China is getting more religious—and the Chinese government is none too happy about it. The government is now looking to "liberate" its people from superstitious beliefs about things like health and money to bring the population more in line with the country's official atheist stance, Reuters reports. "Religion basically upholds peace, reconciliation and harmony ... and can play its role in society," Wang Zuoan, the head of the State Administration of Religious Affairs told a local newspaper in a rare comment on religious policy, "But due to various complex factors, religion can become a lure for unrest and antagonism."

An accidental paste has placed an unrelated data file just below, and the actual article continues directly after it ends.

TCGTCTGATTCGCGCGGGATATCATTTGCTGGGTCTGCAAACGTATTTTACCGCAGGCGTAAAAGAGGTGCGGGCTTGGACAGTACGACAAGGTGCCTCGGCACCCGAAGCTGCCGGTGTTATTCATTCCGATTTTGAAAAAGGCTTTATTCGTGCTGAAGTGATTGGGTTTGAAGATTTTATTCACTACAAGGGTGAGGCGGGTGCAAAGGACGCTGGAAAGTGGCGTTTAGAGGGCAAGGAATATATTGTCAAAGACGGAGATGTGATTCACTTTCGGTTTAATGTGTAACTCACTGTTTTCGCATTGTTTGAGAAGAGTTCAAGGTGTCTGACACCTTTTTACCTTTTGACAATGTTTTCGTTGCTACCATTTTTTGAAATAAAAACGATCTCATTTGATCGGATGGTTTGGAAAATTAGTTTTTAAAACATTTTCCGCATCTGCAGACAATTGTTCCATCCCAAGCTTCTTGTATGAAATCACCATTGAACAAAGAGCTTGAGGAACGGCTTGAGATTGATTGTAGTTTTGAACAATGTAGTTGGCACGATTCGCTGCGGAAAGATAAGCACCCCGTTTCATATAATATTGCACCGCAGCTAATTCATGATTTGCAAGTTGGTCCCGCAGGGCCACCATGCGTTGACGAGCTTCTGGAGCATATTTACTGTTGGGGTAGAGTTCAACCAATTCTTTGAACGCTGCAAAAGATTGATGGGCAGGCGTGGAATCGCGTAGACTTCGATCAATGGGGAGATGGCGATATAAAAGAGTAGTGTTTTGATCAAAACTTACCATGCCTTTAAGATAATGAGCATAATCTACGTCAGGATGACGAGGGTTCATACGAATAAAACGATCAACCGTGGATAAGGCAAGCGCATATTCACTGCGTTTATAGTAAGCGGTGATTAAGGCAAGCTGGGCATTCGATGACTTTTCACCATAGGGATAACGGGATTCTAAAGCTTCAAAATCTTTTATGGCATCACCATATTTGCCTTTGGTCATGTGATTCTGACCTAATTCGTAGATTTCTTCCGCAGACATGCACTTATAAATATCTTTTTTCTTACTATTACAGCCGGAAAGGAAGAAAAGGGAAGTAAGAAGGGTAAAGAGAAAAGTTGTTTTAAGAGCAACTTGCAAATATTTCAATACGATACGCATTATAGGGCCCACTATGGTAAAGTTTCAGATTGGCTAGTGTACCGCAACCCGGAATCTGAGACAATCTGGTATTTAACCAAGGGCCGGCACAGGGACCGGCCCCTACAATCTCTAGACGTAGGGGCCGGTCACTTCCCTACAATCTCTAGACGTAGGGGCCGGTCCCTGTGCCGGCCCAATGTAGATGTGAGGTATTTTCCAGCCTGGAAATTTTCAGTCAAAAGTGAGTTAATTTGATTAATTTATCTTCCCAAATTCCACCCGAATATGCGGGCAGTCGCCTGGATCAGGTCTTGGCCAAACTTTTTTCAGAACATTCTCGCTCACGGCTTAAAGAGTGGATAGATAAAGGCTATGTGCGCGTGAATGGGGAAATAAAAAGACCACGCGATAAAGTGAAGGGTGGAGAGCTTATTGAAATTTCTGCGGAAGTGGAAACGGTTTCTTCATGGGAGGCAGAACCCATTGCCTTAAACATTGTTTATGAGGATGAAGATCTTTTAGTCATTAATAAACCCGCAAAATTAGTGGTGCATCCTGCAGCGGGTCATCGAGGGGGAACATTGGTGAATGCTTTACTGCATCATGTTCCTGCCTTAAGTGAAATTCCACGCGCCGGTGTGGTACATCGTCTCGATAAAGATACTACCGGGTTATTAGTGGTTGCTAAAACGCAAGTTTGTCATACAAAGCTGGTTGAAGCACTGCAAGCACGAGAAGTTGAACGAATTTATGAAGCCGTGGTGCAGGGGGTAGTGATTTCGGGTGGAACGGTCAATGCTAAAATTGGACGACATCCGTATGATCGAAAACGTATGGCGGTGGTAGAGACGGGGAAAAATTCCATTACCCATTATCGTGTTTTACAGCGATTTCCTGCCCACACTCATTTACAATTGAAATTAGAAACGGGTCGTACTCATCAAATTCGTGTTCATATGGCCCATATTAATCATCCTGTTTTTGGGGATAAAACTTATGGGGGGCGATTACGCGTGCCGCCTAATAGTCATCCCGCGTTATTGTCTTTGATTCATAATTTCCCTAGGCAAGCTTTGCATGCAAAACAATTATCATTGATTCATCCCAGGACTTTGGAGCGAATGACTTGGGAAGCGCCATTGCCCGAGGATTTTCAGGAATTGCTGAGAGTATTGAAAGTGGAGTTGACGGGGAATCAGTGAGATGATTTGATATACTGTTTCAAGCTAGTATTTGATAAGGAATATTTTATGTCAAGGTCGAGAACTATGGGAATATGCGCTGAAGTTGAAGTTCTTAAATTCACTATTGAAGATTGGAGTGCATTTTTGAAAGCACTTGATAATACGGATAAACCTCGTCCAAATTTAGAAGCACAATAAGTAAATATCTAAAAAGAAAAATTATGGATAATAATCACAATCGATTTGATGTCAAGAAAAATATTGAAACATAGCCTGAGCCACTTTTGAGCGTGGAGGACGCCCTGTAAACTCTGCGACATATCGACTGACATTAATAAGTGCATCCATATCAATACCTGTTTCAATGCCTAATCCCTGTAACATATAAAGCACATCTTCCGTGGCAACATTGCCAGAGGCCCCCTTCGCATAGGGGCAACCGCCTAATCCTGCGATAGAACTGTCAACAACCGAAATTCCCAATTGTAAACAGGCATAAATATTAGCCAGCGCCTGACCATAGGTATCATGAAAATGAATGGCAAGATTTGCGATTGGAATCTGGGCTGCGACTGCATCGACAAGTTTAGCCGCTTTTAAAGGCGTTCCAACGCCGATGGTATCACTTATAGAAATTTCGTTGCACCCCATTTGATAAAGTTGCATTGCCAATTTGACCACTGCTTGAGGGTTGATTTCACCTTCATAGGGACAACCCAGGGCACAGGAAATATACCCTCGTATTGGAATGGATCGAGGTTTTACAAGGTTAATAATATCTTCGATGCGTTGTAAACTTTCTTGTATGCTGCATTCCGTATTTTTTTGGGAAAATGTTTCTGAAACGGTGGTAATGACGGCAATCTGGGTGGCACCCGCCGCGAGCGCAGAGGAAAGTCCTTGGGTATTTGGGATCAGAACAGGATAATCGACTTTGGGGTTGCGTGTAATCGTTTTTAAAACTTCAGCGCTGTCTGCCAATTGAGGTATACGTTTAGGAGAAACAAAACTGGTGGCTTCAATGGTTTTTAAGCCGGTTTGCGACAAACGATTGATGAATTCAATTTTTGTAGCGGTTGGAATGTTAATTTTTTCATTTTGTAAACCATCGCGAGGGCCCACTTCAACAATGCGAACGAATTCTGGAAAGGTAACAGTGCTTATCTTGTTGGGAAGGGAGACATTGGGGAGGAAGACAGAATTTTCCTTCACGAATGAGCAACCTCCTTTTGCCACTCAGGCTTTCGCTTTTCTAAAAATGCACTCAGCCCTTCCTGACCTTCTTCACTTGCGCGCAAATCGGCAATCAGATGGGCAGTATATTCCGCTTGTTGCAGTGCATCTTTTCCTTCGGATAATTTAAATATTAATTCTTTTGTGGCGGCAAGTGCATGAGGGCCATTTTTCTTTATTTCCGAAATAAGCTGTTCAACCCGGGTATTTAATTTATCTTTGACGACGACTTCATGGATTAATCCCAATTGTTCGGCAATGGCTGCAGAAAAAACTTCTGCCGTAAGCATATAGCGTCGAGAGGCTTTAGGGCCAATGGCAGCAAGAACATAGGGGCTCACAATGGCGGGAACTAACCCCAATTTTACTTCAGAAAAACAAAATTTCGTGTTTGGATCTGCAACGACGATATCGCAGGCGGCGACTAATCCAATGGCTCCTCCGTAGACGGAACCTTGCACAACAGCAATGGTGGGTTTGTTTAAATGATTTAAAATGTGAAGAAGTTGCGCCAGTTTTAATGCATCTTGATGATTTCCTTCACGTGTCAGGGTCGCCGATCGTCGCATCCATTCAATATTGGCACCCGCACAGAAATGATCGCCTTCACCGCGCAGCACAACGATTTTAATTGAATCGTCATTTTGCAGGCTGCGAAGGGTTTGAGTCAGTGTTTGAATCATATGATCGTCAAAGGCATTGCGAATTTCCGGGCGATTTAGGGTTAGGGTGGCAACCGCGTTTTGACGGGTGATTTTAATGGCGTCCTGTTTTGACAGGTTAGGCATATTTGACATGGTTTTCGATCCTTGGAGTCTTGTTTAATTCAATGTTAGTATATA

"For a ruling party which follows Marxism, we need to help people establish a correct world view and to scientifically deal with birth, aging, sickness and death, as well as fortune and misfortune, via popularizing scientific knowledge," said Wang. But that might prove difficult in a country with at least 100 million religious believers, many of whom—such as Tibetan Buddhists and Uighur Muslims —are already at odds with the ruling party and practice their religions in secret.